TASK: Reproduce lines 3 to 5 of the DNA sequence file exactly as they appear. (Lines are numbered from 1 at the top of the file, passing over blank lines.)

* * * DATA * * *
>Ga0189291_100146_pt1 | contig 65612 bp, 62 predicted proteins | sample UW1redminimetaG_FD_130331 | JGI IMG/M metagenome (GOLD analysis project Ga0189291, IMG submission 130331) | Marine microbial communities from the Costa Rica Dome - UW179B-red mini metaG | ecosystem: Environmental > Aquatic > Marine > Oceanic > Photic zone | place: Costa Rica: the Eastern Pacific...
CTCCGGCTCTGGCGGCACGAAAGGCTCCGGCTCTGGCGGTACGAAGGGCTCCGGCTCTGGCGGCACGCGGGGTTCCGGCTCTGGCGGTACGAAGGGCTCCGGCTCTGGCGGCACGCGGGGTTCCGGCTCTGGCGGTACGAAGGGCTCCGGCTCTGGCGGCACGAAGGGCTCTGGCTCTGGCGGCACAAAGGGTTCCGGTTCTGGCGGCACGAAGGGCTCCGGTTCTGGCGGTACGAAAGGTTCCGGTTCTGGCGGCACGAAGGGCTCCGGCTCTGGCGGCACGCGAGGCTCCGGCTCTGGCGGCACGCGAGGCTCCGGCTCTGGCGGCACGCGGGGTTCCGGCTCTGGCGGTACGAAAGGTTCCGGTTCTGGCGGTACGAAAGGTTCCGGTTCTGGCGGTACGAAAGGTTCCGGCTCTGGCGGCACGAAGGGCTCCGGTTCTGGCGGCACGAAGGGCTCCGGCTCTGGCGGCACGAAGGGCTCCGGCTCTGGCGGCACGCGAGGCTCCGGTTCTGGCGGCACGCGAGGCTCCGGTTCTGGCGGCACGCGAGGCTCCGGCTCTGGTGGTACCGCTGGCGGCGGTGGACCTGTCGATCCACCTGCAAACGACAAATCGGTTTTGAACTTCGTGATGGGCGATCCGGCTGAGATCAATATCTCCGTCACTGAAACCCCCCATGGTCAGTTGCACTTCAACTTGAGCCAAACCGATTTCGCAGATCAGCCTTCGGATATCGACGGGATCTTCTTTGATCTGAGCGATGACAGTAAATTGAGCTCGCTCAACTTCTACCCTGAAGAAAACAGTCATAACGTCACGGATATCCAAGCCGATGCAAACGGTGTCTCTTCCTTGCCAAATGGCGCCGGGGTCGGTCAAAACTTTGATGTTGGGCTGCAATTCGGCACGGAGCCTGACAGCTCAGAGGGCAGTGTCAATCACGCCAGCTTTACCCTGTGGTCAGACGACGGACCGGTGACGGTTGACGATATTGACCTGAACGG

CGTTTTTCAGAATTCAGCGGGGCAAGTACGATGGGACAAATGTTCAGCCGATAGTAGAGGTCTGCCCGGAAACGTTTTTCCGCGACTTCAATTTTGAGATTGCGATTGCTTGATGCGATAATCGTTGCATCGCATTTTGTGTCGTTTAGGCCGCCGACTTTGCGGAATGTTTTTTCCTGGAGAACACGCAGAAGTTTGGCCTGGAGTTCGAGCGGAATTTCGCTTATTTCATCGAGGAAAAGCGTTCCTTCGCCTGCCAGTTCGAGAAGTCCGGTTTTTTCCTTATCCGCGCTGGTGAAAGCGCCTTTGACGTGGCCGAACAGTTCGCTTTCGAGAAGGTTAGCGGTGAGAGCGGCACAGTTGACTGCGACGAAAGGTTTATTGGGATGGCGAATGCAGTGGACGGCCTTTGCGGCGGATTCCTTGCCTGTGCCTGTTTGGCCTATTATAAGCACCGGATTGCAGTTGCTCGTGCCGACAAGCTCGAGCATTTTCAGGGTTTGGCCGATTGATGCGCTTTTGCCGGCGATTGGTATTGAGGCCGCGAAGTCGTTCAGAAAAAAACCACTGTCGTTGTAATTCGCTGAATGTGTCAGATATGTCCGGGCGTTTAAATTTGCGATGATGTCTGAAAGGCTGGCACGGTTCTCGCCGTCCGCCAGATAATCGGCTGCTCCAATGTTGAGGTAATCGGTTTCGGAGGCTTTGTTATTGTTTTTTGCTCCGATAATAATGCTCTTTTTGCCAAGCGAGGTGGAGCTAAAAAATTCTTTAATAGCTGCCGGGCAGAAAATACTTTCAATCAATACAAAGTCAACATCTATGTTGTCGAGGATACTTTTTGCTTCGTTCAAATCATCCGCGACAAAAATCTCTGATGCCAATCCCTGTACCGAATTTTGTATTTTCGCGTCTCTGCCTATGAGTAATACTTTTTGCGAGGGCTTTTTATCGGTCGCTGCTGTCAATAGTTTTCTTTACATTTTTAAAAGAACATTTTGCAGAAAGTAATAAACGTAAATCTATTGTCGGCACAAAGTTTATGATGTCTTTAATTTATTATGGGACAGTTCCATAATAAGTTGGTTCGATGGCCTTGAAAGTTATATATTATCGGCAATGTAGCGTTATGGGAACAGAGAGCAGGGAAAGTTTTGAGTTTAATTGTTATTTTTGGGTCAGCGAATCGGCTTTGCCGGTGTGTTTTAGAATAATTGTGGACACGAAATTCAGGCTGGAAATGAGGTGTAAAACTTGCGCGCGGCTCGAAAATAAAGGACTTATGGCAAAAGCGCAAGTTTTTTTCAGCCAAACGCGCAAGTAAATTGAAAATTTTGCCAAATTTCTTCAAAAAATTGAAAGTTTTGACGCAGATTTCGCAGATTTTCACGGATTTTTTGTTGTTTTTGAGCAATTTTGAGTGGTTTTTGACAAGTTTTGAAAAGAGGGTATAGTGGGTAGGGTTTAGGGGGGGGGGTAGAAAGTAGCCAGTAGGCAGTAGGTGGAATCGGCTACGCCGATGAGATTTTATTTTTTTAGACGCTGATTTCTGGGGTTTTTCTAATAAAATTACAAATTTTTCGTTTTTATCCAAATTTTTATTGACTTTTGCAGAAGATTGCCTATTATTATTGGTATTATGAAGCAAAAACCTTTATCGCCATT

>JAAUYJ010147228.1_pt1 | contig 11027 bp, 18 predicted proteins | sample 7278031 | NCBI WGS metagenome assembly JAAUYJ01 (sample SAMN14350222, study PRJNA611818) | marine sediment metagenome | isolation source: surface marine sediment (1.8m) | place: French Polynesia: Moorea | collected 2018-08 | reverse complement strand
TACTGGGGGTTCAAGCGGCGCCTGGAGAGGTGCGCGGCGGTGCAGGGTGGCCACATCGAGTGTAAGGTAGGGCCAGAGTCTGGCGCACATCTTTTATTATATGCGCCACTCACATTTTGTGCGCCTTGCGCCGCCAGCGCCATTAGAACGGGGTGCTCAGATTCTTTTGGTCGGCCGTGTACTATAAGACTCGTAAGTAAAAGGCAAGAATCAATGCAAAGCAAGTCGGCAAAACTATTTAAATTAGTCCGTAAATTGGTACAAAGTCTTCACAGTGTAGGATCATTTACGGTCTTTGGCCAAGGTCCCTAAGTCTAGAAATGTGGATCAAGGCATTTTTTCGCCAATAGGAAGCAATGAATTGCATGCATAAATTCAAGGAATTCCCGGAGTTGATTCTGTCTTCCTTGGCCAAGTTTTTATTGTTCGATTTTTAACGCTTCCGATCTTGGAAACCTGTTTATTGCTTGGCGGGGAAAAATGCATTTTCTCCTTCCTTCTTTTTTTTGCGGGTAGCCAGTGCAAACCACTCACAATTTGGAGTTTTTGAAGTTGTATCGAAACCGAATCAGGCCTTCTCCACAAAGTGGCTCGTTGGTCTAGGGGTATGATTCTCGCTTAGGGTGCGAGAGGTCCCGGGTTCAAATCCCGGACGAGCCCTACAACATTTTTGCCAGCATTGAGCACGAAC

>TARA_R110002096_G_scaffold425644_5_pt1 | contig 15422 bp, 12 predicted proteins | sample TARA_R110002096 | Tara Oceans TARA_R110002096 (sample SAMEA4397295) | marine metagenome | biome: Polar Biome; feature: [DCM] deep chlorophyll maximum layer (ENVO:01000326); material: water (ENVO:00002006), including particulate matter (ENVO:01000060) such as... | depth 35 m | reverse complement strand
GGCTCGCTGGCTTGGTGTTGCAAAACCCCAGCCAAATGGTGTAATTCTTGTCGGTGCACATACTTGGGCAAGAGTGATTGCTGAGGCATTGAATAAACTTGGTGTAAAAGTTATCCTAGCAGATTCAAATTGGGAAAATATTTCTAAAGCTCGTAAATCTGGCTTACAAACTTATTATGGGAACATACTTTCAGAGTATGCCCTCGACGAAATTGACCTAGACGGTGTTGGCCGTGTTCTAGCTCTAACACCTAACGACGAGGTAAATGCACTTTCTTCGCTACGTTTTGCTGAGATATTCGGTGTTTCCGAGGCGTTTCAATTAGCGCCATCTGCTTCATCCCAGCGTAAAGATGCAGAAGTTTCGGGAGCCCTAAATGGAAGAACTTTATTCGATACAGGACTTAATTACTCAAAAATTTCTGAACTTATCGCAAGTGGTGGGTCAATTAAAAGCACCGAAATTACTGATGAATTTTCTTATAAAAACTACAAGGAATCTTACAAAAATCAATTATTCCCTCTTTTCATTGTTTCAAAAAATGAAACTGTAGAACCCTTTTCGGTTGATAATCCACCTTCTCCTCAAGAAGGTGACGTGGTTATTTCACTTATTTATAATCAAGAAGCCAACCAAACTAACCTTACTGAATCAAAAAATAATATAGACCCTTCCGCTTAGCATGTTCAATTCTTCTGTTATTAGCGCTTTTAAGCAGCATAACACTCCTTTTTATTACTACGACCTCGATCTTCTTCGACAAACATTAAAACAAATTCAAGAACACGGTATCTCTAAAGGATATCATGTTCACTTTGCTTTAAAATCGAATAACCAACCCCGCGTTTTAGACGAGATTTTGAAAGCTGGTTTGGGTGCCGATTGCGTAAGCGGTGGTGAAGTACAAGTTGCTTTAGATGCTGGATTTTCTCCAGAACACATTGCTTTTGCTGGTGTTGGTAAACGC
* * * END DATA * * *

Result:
CGTTTTTCAGAATTCAGCGGGGCAAGTACGATGGGACAAATGTTCAGCCGATAGTAGAGGTCTGCCCGGAAACGTTTTTCCGCGACTTCAATTTTGAGATTGCGATTGCTTGATGCGATAATCGTTGCATCGCATTTTGTGTCGTTTAGGCCGCCGACTTTGCGGAATGTTTTTTCCTGGAGAACACGCAGAAGTTTGGCCTGGAGTTCGAGCGGAATTTCGCTTATTTCATCGAGGAAAAGCGTTCCTTCGCCTGCCAGTTCGAGAAGTCCGGTTTTTTCCTTATCCGCGCTGGTGAAAGCGCCTTTGACGTGGCCGAACAGTTCGCTTTCGAGAAGGTTAGCGGTGAGAGCGGCACAGTTGACTGCGACGAAAGGTTTATTGGGATGGCGAATGCAGTGGACGGCCTTTGCGGCGGATTCCTTGCCTGTGCCTGTTTGGCCTATTATAAGCACCGGATTGCAGTTGCTCGTGCCGACAAGCTCGAGCATTTTCAGGGTTTGGCCGATTGATGCGCTTTTGCCGGCGATTGGTATTGAGGCCGCGAAGTCGTTCAGAAAAAAACCACTGTCGTTGTAATTCGCTGAATGTGTCAGATATGTCCGGGCGTTTAAATTTGCGATGATGTCTGAAAGGCTGGCACGGTTCTCGCCGTCCGCCAGATAATCGGCTGCTCCAATGTTGAGGTAATCGGTTTCGGAGGCTTTGTTATTGTTTTTTGCTCCGATAATAATGCTCTTTTTGCCAAGCGAGGTGGAGCTAAAAAATTCTTTAATAGCTGCCGGGCAGAAAATACTTTCAATCAATACAAAGTCAACATCTATGTTGTCGAGGATACTTTTTGCTTCGTTCAAATCATCCGCGACAAAAATCTCTGATGCCAATCCCTGTACCGAATTTTGTATTTTCGCGTCTCTGCCTATGAGTAATACTTTTTGCGAGGGCTTTTTATCGGTCGCTGCTGTCAATAGTTTTCTTTACATTTTTAAAAGAACATTTTGCAGAAAGTAATAAACGTAAATCTATTGTCGGCACAAAGTTTATGATGTCTTTAATTTATTATGGGACAGTTCCATAATAAGTTGGTTCGATGGCCTTGAAAGTTATATATTATCGGCAATGTAGCGTTATGGGAACAGAGAGCAGGGAAAGTTTTGAGTTTAATTGTTATTTTTGGGTCAGCGAATCGGCTTTGCCGGTGTGTTTTAGAATAATTGTGGACACGAAATTCAGGCTGGAAATGAGGTGTAAAACTTGCGCGCGGCTCGAAAATAAAGGACTTATGGCAAAAGCGCAAGTTTTTTTCAGCCAAACGCGCAAGTAAATTGAAAATTTTGCCAAATTTCTTCAAAAAATTGAAAGTTTTGACGCAGATTTCGCAGATTTTCACGGATTTTTTGTTGTTTTTGAGCAATTTTGAGTGGTTTTTGACAAGTTTTGAAAAGAGGGTATAGTGGGTAGGGTTTAGGGGGGGGGGTAGAAAGTAGCCAGTAGGCAGTAGGTGGAATCGGCTACGCCGATGAGATTTTATTTTTTTAGACGCTGATTTCTGGGGTTTTTCTAATAAAATTACAAATTTTTCGTTTTTATCCAAATTTTTATTGACTTTTGCAGAAGATTGCCTATTATTATTGGTATTATGAAGCAAAAACCTTTATCGCCATT

>JAAUYJ010147228.1_pt1 | contig 11027 bp, 18 predicted proteins | sample 7278031 | NCBI WGS metagenome assembly JAAUYJ01 (sample SAMN14350222, study PRJNA611818) | marine sediment metagenome | isolation source: surface marine sediment (1.8m) | place: French Polynesia: Moorea | collected 2018-08 | reverse complement strand
TACTGGGGGTTCAAGCGGCGCCTGGAGAGGTGCGCGGCGGTGCAGGGTGGCCACATCGAGTGTAAGGTAGGGCCAGAGTCTGGCGCACATCTTTTATTATATGCGCCACTCACATTTTGTGCGCCTTGCGCCGCCAGCGCCATTAGAACGGGGTGCTCAGATTCTTTTGGTCGGCCGTGTACTATAAGACTCGTAAGTAAAAGGCAAGAATCAATGCAAAGCAAGTCGGCAAAACTATTTAAATTAGTCCGTAAATTGGTACAAAGTCTTCACAGTGTAGGATCATTTACGGTCTTTGGCCAAGGTCCCTAAGTCTAGAAATGTGGATCAAGGCATTTTTTCGCCAATAGGAAGCAATGAATTGCATGCATAAATTCAAGGAATTCCCGGAGTTGATTCTGTCTTCCTTGGCCAAGTTTTTATTGTTCGATTTTTAACGCTTCCGATCTTGGAAACCTGTTTATTGCTTGGCGGGGAAAAATGCATTTTCTCCTTCCTTCTTTTTTTTGCGGGTAGCCAGTGCAAACCACTCACAATTTGGAGTTTTTGAAGTTGTATCGAAACCGAATCAGGCCTTCTCCACAAAGTGGCTCGTTGGTCTAGGGGTATGATTCTCGCTTAGGGTGCGAGAGGTCCCGGGTTCAAATCCCGGACGAGCCCTACAACATTTTTGCCAGCATTGAGCACGAAC